OK, you’ve got your podcasting equipment together and you are raring to go. In this installment, I’ll be talking about some odds and ends of show production and expanding on some of the comments I made in yesterday’s post. More after the jump.


In response to Dave’s questions yesterday, I wrote two things that I promised to expand on.

1) What do I mean by different channels? Dave is thinking about doing an interview style show. He needs to put his voice in one channel (L or R) and the other person in the other channel. Why? It will keep the echo of Dave’s voice to a minimum on the original recording, in case of cross talk (both speaking at the same time), and it makes it easier to edit. When the interview is over and saved, you can copy each of the tracks to separate files, clean up noise between the parts where the people are speaking, and then do a mix paste that brings it all back together again into a single stereo file. The actual mechanics of how to do this depends on the editing software you use.

2) Pre-interviews. I am lucky. When I interview someone, I have a copy of the book they have just read and, occasionally, material from their publicist. In Dave’s example, he might not be so lucky. I suggested a pre-interview, which is what shows like The Tonight Show or Letterman do, where they send someone to speak to the guest before the show to find out what they have been up to and to feed the host the questions that will bring out the most entertaining responses. In Dave’s case, interviewing alums could be challenging because they aren’t really there to promote anything, so, if he had time, I would suggest a conversation before the interview to catch up and uncover what they’ve been up to, and then to let them know ahead of the interview what you’ll be asking about, so they can collect their thoughts. This doesn’t mean you have to stay strictly to the script, but it is often easier for people to wing it once their confidence in answering questions is higher by their smooth responses. Of course, if you don’t have the time, just do the interview without the pre-interview.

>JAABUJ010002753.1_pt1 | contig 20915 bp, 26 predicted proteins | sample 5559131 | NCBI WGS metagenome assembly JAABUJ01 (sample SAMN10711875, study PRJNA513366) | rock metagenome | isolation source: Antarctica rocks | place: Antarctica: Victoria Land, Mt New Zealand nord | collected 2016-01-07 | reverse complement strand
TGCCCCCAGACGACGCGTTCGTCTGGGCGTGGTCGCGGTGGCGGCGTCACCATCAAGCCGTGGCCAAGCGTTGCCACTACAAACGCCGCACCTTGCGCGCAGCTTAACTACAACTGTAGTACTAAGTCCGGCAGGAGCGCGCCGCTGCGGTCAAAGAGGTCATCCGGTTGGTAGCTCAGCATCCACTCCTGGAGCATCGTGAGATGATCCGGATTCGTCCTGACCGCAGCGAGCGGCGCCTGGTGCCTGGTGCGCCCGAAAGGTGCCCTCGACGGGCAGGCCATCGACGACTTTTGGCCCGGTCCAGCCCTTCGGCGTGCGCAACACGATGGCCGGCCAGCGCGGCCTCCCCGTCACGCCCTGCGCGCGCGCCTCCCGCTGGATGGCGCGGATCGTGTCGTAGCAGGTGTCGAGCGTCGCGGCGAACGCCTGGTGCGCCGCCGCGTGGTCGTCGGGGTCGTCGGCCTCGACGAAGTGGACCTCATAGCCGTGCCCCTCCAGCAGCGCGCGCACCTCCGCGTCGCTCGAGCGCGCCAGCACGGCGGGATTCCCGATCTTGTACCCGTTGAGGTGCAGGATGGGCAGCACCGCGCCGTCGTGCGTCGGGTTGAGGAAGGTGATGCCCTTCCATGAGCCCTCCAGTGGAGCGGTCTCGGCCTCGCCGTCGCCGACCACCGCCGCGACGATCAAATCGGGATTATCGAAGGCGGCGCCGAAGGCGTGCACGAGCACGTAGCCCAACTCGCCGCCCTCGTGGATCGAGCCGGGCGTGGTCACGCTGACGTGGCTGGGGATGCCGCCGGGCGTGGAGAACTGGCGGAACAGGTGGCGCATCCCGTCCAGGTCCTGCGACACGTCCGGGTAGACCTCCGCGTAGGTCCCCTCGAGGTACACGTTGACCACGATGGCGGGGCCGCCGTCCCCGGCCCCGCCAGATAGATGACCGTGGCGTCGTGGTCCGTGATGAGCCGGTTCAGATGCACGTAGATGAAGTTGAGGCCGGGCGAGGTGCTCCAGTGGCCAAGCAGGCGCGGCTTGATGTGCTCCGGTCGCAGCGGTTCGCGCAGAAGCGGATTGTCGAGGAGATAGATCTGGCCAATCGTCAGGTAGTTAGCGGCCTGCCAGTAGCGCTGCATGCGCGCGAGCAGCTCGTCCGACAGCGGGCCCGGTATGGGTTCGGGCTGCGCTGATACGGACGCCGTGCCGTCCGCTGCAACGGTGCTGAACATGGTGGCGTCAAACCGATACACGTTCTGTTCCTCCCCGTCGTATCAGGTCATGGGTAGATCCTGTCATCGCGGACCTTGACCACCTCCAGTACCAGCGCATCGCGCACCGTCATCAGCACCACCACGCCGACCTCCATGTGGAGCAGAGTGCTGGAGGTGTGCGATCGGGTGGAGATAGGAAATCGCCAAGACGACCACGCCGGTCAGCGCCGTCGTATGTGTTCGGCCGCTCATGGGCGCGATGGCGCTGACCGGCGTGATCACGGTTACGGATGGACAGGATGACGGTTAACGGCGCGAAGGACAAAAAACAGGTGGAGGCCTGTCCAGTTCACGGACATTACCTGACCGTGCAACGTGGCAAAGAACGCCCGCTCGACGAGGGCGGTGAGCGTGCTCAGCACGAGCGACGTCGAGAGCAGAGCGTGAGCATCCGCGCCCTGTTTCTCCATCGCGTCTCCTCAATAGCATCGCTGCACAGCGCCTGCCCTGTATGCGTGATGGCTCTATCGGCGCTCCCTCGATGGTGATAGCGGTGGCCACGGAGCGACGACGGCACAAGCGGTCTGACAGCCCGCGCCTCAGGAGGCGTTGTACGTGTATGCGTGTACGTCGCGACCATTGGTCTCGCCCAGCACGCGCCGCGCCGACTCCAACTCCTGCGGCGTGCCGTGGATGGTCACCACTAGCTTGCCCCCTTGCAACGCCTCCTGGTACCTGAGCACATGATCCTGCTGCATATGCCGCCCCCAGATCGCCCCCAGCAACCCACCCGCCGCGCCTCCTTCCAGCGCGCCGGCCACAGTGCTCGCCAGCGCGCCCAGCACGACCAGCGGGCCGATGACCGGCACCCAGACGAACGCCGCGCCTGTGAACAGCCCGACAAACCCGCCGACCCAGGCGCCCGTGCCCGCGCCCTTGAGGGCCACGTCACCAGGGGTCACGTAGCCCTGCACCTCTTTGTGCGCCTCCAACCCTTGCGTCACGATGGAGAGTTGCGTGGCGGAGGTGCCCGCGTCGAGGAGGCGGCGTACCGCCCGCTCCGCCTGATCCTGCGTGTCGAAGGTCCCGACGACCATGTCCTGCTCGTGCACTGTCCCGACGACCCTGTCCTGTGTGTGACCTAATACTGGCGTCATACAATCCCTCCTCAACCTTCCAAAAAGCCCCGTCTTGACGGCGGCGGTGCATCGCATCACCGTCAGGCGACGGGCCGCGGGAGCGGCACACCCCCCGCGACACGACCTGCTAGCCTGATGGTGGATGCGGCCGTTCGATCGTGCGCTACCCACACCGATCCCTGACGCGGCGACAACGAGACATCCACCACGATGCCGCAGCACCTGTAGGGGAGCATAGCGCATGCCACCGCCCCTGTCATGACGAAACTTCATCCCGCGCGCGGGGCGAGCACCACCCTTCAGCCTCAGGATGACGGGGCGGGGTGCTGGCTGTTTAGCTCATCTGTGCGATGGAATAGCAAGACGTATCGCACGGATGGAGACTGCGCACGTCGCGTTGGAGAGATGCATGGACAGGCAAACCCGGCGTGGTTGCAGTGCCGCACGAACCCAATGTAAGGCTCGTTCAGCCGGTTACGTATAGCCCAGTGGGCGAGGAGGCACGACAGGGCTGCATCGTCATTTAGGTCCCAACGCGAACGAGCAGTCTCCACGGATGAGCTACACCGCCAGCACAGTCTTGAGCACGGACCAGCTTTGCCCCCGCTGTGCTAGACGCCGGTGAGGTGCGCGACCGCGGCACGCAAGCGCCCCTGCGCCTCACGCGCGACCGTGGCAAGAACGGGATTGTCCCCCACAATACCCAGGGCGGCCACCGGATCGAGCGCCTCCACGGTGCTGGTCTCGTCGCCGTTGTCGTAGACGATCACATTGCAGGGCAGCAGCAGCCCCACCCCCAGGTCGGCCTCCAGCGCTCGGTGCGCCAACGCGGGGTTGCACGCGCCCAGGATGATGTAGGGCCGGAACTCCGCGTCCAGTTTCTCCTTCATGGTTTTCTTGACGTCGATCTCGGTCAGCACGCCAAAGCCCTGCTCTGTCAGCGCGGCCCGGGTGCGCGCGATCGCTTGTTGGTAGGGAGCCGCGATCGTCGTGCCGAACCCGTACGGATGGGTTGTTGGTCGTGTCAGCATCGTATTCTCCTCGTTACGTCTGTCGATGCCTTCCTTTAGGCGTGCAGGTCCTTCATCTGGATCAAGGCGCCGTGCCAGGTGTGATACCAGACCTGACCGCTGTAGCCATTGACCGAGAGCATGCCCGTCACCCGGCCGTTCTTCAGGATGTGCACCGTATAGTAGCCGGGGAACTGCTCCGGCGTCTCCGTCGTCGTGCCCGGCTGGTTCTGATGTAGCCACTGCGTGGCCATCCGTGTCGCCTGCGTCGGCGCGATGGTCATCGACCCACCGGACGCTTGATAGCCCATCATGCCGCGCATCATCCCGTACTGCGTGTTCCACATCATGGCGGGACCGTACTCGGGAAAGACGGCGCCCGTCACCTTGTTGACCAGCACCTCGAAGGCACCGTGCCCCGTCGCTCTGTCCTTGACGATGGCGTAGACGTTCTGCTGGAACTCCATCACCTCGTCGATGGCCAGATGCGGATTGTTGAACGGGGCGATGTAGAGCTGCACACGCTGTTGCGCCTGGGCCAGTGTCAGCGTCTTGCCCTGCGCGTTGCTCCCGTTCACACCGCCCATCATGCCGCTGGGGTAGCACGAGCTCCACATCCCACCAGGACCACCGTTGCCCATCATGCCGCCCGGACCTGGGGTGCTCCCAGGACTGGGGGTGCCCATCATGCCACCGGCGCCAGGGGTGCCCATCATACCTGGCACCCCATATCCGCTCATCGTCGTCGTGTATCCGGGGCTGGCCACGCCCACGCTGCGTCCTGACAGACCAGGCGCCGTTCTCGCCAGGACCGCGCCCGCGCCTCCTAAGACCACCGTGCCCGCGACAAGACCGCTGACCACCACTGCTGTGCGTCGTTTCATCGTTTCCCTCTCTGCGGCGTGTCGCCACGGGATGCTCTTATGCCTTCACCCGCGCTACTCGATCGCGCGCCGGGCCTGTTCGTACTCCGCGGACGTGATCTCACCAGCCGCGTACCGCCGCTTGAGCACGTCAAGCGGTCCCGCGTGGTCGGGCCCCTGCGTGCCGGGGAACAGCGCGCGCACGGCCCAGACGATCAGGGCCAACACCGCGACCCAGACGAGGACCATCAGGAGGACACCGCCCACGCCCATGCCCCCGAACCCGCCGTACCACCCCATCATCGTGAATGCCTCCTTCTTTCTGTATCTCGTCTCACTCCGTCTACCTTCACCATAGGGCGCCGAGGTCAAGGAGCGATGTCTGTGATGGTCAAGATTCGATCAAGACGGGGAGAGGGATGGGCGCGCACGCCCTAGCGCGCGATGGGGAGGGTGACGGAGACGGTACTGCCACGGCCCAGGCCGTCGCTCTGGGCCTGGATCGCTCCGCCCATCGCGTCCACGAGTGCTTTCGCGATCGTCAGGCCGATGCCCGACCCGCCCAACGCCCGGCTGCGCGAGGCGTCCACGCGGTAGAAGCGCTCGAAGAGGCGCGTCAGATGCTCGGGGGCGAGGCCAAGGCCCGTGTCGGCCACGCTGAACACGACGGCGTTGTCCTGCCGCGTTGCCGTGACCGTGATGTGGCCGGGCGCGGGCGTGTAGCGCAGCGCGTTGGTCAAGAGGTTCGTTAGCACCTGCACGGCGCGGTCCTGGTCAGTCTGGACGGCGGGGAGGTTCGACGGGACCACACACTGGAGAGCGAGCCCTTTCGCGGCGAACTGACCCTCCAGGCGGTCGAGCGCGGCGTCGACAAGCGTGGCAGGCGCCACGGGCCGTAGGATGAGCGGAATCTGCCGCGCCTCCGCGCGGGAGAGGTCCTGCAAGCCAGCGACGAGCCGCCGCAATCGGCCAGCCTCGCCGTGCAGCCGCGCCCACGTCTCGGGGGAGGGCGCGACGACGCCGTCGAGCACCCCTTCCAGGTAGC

And now, about editing.

I only interview for sound, eliminating the long pauses, the coughs, the occasional barking dog, etc. I don’t cut for content, which is OK because I don’t have a strict time to keep the show to (though I have some mental numbers that I try to hit). However, you may only want 15 minutes and have a very chatty person who gives you 30. Editing sound is just like editing a paper, but remember your first responsibility is to accuracy, not to convenience.

If the volume is a little soft, you can always boost it in post production. This may also increase background noise, so that’s when you filter. If you are trying to get rid of phone static, use a low pass filter, but you will never get studio level clarity unless you are in a studio, so don’t think you’ll sound just like NPR or the BBC without spending some money.

Also, if you are going to err, err on the side of loudness. I did a quick survey of some of my listeners, and most listen on their computers and not on their mp3 players. Assume their computer speakers aren’t very good, so make it loud. If they are using an mp3 player, they can always turn it down.

Next time, I’ll talk a little about enhanced shows and the storage/bandwidth issues.

Questions? As always, I will answer them in the comments section.

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